Caroline Alexander, a recognized expert on expeditions and travel narratives, has previously published five nonfiction books, including the bestseller, The Endurance (1998). She also has written and co-produced a documentary of the same title and has published several articles in National Geographic and other popular magazines.
During the last two centuries, more than 250 books, thousands of magazine articles, five major movies, as well as primary-source documents have approached the story of the Bounty from a variety of perspectives. In addition to this abundance of published materials, Alexander has exploited archival collections in England and Australia. The result is a superb synthesis that is probably the most useful and interesting single volume devoted to the topic.
Each chapter of Alexander’s book tells a sub-story, including Joseph Banks’s organization of the Bounty expedition, the experiences of the crew in gathering breadfruit plants in Tahiti, the mutiny led by Fletcher Christian, the almost miraculous return of William Bligh’s group to England, the settlements of the English sailors on Tahiti and Pitcairn’s islands, the Pandora expedition and its sinking, the 1792 court-martials of ten men who were taken captive on the Pandora, and the later lives of the major personalities, especially Peter Heywood and John Adams.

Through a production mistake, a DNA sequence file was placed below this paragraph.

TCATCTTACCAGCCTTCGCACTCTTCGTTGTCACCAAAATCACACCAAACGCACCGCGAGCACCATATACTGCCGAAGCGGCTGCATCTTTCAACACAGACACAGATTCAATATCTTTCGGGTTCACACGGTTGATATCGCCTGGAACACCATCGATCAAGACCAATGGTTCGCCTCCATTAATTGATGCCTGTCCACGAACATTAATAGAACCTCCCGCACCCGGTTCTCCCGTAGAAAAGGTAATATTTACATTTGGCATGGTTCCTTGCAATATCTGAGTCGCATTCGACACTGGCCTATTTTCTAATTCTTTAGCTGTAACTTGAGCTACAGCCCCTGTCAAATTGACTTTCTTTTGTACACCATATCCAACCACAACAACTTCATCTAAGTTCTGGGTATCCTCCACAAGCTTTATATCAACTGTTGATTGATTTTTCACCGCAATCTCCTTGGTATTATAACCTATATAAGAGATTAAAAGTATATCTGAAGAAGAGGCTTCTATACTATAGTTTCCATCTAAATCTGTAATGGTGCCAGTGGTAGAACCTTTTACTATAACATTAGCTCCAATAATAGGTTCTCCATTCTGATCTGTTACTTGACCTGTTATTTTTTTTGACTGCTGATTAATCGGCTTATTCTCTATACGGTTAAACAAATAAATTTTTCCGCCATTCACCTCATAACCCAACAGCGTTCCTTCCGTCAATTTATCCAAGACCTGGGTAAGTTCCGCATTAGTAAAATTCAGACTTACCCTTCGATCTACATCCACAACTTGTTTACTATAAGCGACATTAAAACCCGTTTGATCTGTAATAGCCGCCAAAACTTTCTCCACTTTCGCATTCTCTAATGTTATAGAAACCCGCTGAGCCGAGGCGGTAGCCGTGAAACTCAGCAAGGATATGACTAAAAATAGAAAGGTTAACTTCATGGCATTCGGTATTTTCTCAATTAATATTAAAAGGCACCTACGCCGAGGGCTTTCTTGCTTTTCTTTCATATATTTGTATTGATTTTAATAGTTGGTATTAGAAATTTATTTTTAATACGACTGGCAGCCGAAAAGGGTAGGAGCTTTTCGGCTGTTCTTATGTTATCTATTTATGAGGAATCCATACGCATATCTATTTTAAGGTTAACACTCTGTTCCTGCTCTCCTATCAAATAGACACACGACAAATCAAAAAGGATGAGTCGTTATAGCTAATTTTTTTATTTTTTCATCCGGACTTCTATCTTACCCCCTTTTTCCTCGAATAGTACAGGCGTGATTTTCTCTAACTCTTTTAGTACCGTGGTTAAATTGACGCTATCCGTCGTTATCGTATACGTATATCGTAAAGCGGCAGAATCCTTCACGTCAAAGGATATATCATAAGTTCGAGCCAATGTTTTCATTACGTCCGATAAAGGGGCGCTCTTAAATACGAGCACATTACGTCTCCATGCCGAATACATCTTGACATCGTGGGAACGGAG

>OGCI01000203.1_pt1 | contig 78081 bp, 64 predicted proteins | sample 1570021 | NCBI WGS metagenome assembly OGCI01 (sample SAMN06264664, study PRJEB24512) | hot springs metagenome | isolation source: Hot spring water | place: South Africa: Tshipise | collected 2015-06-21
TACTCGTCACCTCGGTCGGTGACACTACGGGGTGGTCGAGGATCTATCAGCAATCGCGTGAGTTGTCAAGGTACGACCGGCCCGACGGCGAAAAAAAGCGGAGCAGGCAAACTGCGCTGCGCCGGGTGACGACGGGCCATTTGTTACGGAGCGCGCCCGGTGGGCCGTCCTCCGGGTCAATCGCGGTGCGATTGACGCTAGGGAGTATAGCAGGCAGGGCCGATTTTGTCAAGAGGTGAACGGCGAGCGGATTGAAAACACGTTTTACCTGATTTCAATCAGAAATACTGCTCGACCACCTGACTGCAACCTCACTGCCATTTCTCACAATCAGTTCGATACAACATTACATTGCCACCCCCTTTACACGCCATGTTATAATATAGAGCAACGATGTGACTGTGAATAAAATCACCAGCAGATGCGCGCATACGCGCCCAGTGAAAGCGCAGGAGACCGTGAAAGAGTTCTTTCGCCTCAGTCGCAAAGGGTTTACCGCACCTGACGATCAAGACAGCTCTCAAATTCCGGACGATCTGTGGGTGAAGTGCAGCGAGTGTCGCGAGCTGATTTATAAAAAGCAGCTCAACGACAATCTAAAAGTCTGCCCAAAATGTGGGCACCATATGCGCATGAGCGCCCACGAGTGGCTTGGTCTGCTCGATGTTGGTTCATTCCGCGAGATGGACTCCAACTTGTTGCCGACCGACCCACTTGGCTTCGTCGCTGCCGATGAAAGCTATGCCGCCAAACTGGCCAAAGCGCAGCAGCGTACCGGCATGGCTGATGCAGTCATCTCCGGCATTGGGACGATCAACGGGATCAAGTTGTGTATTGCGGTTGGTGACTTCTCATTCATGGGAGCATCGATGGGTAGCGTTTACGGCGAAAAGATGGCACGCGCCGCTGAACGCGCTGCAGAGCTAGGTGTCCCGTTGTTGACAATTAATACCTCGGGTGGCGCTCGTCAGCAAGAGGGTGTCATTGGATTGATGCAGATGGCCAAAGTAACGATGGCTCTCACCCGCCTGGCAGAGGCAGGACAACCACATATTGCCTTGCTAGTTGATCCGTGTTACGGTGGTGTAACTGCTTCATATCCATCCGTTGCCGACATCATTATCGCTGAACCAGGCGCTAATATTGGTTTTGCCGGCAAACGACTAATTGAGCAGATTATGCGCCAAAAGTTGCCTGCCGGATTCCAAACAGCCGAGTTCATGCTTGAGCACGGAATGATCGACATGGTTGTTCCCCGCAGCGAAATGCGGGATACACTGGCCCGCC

Alexander is highly critical of Christian and the other mutineers. Asking for the causes of the mutiny, she answers: “The seductions of Haiti, Bligh’s harsh tongue—perhaps. But more compellingly, a night of drinking and a proud man’s pride, a low moment on one gray dawn, a momentary and fatal slip in a gentleman’s code of disciple.” Like Gavin Kennedy’s biography of Bligh, Alexander defends Bligh’s conduct and argues that he inflicted less cruel punishments than did other naval commanders of the period.